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- Opioids are often taken in larger amounts or over a longer period than was intended.
- There is a persistent desire or unsuccessful efforts to cut down or control opioid use.
- A great deal of time is spent in activities necessary to obtain the opioid, use the opioid, or recover from its effects.
- Craving, or a strong desire or urge to use opioids.
- Recurrent opioid use resulting in a failure to fulfill major role obligations at work, school, or home.
- Continued opioid use despite having persistent or recurrent social or interpersonal problems caused or exacerbated by the effects of opioids.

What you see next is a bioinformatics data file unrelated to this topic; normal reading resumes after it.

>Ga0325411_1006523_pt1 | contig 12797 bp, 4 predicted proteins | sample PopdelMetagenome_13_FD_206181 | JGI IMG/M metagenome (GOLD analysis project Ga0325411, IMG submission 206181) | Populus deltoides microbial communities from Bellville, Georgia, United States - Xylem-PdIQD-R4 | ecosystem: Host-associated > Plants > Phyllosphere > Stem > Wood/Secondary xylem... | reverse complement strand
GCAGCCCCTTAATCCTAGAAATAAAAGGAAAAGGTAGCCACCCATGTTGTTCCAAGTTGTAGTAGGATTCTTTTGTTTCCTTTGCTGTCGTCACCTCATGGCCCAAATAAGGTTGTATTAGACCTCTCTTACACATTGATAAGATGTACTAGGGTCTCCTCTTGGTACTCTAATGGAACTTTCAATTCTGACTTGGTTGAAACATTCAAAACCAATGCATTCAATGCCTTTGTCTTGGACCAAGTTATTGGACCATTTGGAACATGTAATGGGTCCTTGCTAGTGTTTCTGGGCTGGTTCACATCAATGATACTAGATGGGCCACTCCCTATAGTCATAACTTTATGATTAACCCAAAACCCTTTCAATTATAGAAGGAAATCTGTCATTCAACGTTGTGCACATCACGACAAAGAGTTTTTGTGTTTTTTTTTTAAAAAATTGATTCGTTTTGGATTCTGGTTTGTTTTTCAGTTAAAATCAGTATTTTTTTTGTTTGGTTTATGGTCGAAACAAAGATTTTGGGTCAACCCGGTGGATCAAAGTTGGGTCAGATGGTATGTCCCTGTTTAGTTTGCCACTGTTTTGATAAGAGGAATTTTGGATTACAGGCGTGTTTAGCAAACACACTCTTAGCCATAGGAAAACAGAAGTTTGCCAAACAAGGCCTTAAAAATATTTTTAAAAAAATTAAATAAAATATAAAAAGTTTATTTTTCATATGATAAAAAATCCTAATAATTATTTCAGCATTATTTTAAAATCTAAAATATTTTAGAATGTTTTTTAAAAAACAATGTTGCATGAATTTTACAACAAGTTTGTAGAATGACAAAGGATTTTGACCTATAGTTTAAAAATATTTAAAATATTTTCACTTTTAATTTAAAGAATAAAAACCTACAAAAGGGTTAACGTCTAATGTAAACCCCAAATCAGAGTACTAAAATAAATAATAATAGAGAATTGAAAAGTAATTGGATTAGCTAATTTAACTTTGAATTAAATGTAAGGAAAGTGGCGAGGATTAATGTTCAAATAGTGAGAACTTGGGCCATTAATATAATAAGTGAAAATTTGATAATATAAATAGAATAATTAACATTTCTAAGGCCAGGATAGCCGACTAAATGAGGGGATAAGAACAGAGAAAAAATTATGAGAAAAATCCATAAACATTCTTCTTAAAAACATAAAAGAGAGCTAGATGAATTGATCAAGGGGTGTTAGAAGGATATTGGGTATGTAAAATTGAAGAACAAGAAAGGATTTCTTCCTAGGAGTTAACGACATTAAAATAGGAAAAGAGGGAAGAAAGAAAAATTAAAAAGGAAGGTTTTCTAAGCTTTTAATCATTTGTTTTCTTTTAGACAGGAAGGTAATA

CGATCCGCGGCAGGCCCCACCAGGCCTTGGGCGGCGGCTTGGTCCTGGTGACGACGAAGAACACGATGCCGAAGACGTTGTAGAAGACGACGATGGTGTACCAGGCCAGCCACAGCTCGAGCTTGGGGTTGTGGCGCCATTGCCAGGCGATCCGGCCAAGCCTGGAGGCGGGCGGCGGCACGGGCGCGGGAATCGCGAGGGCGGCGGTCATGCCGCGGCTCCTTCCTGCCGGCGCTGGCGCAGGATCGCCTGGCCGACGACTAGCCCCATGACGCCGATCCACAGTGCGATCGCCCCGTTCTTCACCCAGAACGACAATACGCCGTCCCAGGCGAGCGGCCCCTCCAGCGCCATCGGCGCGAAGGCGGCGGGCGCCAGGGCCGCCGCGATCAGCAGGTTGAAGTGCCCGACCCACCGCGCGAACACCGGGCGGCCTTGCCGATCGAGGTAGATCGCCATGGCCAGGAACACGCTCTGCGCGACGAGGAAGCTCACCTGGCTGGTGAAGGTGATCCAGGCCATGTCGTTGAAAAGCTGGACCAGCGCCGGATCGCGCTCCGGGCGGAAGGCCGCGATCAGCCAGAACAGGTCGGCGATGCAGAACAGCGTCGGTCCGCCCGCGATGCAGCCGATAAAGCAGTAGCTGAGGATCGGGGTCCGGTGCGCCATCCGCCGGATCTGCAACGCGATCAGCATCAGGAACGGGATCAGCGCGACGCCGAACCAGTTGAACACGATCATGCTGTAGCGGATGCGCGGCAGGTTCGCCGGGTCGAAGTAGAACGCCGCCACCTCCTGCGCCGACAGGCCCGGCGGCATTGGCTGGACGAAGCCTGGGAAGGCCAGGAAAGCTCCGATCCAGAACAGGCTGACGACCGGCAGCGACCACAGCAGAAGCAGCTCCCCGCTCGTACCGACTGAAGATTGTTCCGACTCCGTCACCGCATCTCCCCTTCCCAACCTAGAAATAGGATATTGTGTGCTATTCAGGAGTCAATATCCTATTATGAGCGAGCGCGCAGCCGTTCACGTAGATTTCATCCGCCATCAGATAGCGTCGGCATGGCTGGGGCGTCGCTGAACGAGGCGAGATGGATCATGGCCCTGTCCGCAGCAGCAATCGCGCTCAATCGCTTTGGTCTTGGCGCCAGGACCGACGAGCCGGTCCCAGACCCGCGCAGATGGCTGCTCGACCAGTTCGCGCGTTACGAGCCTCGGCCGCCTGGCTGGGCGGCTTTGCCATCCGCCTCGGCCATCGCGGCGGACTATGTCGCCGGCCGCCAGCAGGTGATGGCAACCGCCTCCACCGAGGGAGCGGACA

- Important social, occupational, or recreational activities are given up or reduced because of opioid use.
- Recurrent opioid use in situations in which it is physically hazardous.
- Continued opioid use despite knowledge of having a persistent or recurrent physical or psychological problem that is likely to have been caused or exacerbated by the substance.
- Tolerance, as defined by either of the following:
- A need for markedly increased amounts of opioids to achieve intoxication or desired effect.
- A markedly diminished effect with continued use of the same amount of an opioid.
- Withdrawal, as manifested by either of the following:
- The characteristic opioid withdrawal syndrome
- Opioids (or a closely related substance) are taken to relieve or avoid withdrawal symptoms